TV today – ESPNEWS at 2:40 and Outside the Lines in the 3 pm half-hour, both EDT.
Elizabeth Bowen’s The Death of the Heart appears on both the TIME and Bloomsbury lists and ranked 84th on the Modern Library 100; TIME‘s Richard Lacayo praised the way Bowen used the main character, 16-year-old ingenue/orphan Portia, to reveal the cruelty of the characters around her: “In the mirror of her innocent eyes, experience will catch a glimpse of its own reflection. It’s not a pretty picture.”
This theme was unmistakeable, as Portia is particularly useful to Bowen in laying bare the selfish, jealous, spiteful nature of Anna, wife of Portia’s half-brother Thomas; after Portia’s parents die, she goes to stay with Anna and Thomas in London, only to find herself tied up in the quiet, seething resentment and anger between them, Anna’s paramours (whether consummated or not isn’t quite clear, although I don’t think it needs to be), and that most essential element in any English novel, the servants. Bowen does infuse some comic elements, but the novel’s greatest strength is in her descriptive prose:
Portia had learnt one dare never look for long. She had those eyes that seem to be welcome nowhere, that learn shyness from the alarm they precipitate. Such eyes are always turning away or being humbly lowered – they dare come to rest nowhere but on a point in space; their homeless intentness makes them appear fanatical. They may move, they may affront, but they cannot communicate. You most often meet or, rather, avoid meeting such eyes in a child’s face – what becomes of the child later you do not know.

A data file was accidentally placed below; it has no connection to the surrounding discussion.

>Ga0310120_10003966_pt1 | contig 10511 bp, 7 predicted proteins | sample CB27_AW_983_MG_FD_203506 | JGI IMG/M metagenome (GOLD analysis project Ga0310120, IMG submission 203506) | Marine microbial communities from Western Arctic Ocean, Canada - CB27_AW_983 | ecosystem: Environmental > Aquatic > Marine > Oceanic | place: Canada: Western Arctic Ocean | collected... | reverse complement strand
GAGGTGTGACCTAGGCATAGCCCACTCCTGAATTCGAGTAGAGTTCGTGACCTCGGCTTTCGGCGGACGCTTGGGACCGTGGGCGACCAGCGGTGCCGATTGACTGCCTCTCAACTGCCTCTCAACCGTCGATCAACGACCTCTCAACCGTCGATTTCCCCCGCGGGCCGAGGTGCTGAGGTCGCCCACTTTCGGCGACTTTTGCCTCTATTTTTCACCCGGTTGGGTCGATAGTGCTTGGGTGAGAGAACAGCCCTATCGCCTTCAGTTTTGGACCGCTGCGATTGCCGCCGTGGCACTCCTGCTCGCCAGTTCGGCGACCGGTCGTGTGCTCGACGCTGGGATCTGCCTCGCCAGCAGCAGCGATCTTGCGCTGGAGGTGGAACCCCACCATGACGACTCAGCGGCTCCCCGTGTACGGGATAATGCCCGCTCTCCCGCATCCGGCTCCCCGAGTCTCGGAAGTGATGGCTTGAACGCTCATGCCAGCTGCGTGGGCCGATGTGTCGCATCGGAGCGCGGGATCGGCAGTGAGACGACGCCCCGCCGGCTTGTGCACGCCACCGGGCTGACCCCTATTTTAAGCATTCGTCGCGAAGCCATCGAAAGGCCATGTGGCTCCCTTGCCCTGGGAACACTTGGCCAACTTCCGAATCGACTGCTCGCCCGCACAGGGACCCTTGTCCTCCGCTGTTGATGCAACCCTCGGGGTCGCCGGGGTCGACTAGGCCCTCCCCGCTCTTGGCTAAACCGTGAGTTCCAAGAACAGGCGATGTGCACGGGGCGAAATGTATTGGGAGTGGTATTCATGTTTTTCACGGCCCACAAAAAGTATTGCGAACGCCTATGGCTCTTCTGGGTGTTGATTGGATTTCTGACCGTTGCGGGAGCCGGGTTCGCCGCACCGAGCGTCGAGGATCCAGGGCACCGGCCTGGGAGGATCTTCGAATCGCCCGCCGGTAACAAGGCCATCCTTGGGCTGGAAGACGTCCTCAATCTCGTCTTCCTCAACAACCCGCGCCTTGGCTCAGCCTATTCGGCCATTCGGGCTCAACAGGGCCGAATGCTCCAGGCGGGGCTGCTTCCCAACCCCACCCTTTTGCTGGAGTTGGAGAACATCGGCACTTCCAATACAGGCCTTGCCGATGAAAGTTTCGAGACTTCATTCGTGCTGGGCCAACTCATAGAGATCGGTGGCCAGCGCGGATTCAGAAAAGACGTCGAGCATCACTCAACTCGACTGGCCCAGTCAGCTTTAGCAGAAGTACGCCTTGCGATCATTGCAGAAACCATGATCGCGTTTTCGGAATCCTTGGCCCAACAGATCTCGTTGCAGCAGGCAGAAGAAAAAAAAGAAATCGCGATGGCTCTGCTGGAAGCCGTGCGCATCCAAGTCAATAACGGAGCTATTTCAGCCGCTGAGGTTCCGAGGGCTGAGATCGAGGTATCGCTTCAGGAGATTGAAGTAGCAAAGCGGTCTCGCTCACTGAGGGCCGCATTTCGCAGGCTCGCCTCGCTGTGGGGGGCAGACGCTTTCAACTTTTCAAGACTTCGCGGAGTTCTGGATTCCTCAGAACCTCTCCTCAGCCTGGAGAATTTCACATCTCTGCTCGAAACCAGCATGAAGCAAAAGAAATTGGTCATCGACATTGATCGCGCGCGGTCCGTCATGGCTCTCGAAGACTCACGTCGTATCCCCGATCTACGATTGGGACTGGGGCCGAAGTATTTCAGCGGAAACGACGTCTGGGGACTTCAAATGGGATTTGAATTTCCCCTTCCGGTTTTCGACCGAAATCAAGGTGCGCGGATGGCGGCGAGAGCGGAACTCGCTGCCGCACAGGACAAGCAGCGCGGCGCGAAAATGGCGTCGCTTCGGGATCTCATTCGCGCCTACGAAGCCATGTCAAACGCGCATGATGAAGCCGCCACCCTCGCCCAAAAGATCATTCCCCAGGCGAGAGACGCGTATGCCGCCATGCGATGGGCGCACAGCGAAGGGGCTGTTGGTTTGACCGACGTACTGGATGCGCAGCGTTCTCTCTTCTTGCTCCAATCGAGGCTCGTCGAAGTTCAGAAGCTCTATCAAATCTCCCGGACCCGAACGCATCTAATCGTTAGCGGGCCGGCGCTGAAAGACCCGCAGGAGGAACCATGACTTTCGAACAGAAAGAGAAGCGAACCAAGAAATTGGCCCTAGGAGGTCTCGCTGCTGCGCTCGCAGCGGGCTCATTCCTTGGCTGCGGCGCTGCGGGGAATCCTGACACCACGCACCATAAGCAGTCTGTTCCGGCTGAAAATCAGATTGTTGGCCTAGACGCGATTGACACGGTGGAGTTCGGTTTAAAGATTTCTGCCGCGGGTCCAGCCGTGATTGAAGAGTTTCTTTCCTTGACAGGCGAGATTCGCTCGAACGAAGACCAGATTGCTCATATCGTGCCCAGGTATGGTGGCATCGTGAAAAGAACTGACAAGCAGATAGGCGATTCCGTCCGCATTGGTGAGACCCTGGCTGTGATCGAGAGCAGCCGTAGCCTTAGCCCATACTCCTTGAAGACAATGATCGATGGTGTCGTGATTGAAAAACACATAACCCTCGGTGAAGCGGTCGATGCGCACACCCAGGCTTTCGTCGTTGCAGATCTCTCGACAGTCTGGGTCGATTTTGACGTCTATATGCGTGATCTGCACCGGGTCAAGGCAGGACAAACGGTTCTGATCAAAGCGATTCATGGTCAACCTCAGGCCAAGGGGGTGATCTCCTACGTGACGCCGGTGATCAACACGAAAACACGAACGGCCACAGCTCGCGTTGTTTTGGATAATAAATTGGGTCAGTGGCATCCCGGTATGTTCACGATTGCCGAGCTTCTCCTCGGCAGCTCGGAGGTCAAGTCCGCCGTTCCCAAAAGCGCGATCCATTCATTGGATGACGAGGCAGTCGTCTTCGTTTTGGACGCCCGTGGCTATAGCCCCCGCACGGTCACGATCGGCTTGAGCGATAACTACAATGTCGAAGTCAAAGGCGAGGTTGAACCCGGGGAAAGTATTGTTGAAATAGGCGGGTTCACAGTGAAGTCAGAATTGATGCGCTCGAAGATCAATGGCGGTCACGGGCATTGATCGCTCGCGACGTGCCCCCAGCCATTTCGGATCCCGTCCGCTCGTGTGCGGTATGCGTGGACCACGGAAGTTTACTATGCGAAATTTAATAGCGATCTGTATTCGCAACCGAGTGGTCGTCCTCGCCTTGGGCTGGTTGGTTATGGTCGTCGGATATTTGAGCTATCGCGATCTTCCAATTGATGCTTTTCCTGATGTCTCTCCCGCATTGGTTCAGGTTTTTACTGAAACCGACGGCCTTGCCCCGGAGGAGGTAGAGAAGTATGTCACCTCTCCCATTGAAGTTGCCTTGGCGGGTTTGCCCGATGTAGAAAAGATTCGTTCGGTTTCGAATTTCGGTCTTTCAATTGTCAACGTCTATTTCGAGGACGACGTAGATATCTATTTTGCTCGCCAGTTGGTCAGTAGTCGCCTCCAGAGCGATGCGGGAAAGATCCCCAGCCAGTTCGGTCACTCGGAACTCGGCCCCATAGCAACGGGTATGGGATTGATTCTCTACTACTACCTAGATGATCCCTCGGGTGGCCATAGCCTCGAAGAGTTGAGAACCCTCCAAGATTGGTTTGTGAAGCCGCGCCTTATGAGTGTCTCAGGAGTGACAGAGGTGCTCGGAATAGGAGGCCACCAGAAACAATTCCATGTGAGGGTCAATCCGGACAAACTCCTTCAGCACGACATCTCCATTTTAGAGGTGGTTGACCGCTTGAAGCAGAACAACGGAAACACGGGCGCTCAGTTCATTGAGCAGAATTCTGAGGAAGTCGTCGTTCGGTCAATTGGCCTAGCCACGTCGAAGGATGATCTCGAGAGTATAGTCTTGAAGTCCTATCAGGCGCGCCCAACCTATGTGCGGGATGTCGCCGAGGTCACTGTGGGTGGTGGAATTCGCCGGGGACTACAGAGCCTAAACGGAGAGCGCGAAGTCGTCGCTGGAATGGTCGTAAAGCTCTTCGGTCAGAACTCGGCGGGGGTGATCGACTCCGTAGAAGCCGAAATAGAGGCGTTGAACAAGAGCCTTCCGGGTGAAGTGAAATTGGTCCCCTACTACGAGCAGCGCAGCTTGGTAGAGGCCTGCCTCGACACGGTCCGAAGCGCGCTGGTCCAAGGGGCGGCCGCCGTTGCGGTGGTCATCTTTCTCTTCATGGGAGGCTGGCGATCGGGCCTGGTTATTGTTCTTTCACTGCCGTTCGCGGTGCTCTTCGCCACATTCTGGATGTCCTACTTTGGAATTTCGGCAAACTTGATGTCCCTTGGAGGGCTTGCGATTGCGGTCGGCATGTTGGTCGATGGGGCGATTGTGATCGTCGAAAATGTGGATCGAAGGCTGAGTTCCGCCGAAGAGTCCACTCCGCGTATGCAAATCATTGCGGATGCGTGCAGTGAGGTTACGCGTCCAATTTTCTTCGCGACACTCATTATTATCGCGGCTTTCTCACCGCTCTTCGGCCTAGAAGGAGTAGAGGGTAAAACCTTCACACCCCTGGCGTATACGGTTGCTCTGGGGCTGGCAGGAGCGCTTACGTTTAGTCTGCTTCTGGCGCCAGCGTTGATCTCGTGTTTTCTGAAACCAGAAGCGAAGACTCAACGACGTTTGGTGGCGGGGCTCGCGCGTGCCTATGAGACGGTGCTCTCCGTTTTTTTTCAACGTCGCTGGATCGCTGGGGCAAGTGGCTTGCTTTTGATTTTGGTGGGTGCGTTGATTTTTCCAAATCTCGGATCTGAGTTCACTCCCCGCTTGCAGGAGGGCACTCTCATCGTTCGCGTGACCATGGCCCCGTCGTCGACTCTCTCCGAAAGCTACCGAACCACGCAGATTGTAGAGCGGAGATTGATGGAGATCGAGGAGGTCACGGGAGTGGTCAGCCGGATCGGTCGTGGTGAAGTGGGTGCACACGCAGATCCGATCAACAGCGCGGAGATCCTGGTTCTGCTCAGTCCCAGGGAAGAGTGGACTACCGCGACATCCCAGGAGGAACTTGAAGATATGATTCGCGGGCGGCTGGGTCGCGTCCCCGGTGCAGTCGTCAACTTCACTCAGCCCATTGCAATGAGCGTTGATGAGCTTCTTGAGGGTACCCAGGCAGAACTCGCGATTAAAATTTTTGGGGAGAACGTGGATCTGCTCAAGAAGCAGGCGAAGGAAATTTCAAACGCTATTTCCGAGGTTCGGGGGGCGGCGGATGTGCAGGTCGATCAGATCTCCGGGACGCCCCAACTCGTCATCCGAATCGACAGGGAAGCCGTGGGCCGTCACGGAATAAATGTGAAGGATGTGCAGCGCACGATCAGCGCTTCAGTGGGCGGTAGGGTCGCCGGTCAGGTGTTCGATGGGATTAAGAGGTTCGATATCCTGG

Bowen also has a little fun with caricatures, not of whole characters but of little traits, some humorous, some shocking:
She walked about with the rather fate expression you see in photographs of girls who have subsequently been murdered, but nothing had so far happened to her…
But ultimately, The Death of the Heart is dull. Very little happens; Portia falls for one of Anna’s beaux, the shiftless, irresponsible Eddie, earning the scorn of just about everyone around her and heading for an inevitable heartbreak at Eddie’s hands. Bowen focuses so heavily on emotions and settings that the plot, while not truly thin, is short, and the novel’s end brought release from the oppressive air of the time period.
Next up: Non-fiction with Carlo Levi’s Christ Stopped at Eboli, the story of his year in exile in a tiny mountain village in southern Italy.